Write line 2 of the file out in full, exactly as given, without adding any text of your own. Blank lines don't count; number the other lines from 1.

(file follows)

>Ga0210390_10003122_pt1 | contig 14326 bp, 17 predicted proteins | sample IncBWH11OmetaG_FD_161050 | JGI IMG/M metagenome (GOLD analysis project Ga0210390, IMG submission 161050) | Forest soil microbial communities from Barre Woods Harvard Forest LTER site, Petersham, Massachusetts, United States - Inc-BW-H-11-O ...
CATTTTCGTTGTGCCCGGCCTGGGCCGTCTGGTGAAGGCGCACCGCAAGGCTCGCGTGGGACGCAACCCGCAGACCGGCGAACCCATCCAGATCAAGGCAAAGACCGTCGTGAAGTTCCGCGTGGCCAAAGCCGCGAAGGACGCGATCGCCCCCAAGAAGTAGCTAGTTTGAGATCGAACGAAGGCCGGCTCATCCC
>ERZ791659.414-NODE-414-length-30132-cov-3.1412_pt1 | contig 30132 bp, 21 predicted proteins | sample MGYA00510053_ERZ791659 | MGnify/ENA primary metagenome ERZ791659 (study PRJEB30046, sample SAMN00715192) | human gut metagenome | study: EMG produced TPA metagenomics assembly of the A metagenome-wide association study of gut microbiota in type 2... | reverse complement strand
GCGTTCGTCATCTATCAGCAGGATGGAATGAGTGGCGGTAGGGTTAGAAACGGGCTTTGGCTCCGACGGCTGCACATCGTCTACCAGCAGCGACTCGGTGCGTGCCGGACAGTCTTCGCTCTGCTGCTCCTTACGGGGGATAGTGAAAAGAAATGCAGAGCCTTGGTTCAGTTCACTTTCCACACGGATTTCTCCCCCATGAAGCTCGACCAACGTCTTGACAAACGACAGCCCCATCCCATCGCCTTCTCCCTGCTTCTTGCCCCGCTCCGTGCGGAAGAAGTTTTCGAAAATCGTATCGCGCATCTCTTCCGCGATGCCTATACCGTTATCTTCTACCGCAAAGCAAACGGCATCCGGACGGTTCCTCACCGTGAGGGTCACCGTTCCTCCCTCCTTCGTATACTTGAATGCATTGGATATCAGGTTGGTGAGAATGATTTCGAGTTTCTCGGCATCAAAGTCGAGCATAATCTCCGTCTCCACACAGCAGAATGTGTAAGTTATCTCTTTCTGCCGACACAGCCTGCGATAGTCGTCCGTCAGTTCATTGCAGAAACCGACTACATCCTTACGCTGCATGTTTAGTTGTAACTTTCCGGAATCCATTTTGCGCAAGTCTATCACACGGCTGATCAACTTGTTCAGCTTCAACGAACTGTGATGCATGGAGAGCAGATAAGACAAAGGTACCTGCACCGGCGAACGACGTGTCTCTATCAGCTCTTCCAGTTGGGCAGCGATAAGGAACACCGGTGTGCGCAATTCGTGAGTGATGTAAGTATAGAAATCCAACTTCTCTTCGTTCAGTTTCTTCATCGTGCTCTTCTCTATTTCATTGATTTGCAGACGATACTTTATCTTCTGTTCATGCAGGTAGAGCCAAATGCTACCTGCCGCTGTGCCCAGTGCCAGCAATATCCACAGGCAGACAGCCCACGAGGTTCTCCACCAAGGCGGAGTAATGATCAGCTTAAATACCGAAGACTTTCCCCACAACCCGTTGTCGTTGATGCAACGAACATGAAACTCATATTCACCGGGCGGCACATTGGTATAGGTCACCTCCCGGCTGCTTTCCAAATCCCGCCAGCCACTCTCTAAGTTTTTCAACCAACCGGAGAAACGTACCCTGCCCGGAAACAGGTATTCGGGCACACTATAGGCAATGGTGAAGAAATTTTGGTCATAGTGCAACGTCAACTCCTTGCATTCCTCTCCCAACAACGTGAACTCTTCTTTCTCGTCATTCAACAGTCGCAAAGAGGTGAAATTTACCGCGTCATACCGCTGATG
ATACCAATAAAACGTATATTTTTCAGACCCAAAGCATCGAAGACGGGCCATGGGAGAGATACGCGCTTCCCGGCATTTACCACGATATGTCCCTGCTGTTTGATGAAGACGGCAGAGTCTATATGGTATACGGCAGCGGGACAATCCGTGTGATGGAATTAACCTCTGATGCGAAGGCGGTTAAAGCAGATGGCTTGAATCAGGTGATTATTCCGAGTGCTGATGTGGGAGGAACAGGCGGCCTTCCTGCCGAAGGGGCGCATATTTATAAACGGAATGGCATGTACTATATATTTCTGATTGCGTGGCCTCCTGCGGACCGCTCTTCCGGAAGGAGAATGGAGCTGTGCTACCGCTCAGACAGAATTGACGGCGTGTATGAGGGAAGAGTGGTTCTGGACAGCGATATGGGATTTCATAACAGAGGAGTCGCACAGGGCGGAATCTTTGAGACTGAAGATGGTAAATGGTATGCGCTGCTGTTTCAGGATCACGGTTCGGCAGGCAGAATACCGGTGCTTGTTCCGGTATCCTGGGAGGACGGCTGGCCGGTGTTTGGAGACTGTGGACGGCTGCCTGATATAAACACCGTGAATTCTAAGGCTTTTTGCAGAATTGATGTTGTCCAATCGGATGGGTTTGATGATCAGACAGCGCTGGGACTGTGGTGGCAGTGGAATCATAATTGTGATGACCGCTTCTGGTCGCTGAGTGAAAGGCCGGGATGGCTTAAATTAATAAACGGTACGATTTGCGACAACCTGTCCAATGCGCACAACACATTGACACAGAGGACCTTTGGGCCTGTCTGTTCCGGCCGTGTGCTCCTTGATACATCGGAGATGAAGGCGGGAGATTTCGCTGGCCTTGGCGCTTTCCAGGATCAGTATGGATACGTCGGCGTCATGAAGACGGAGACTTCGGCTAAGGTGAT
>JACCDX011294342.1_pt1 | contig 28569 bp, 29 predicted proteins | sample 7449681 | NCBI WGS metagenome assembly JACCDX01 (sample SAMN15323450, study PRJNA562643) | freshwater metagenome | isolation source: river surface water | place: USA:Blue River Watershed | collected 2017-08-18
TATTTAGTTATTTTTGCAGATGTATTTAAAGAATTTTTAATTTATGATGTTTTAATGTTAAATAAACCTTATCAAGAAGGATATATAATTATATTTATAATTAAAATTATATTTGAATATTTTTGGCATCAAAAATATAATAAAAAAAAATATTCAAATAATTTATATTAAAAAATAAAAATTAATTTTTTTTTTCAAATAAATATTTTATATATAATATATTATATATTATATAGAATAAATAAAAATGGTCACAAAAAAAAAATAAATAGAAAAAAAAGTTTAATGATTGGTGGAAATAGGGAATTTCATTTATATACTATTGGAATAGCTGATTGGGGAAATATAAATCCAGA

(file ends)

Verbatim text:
CATTTTCGTTGTGCCCGGCCTGGGCCGTCTGGTGAAGGCGCACCGCAAGGCTCGCGTGGGACGCAACCCGCAGACCGGCGAACCCATCCAGATCAAGGCAAAGACCGTCGTGAAGTTCCGCGTGGCCAAAGCCGCGAAGGACGCGATCGCCCCCAAGAAGTAGCTAGTTTGAGATCGAACGAAGGCCGGCTCATCCC